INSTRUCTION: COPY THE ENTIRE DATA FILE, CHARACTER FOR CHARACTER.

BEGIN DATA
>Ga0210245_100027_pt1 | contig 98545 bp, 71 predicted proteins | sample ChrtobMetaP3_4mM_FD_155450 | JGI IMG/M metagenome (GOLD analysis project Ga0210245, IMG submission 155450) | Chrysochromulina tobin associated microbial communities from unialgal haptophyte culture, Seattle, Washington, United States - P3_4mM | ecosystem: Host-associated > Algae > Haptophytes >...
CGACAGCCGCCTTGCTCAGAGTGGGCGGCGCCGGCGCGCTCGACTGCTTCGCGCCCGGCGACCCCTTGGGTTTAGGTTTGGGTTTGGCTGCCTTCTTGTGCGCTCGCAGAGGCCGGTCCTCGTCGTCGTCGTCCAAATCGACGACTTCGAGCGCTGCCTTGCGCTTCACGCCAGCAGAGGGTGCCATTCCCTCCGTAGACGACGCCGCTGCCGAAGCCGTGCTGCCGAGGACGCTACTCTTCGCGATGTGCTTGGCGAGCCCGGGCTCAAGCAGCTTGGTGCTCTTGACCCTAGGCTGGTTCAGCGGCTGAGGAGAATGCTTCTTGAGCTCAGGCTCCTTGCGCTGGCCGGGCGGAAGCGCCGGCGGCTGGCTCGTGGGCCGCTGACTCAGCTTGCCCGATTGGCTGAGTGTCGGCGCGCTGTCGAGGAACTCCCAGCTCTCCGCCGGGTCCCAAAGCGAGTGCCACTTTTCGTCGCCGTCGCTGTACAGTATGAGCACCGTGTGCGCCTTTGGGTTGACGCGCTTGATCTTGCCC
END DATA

>Ga0210245_100027_pt1 | contig 98545 bp, 71 predicted proteins | sample ChrtobMetaP3_4mM_FD_155450 | JGI IMG/M metagenome (GOLD analysis project Ga0210245, IMG submission 155450) | Chrysochromulina tobin associated microbial communities from unialgal haptophyte culture, Seattle, Washington, United States - P3_4mM | ecosystem: Host-associated > Algae > Haptophytes >...
CGACAGCCGCCTTGCTCAGAGTGGGCGGCGCCGGCGCGCTCGACTGCTTCGCGCCCGGCGACCCCTTGGGTTTAGGTTTGGGTTTGGCTGCCTTCTTGTGCGCTCGCAGAGGCCGGTCCTCGTCGTCGTCGTCCAAATCGACGACTTCGAGCGCTGCCTTGCGCTTCACGCCAGCAGAGGGTGCCATTCCCTCCGTAGACGACGCCGCTGCCGAAGCCGTGCTGCCGAGGACGCTACTCTTCGCGATGTGCTTGGCGAGCCCGGGCTCAAGCAGCTTGGTGCTCTTGACCCTAGGCTGGTTCAGCGGCTGAGGAGAATGCTTCTTGAGCTCAGGCTCCTTGCGCTGGCCGGGCGGAAGCGCCGGCGGCTGGCTCGTGGGCCGCTGACTCAGCTTGCCCGATTGGCTGAGTGTCGGCGCGCTGTCGAGGAACTCCCAGCTCTCCGCCGGGTCCCAAAGCGAGTGCCACTTTTCGTCGCCGTCGCTGTACAGTATGAGCACCGTGTGCGCCTTTGGGTTGACGCGCTTGATCTTGCCC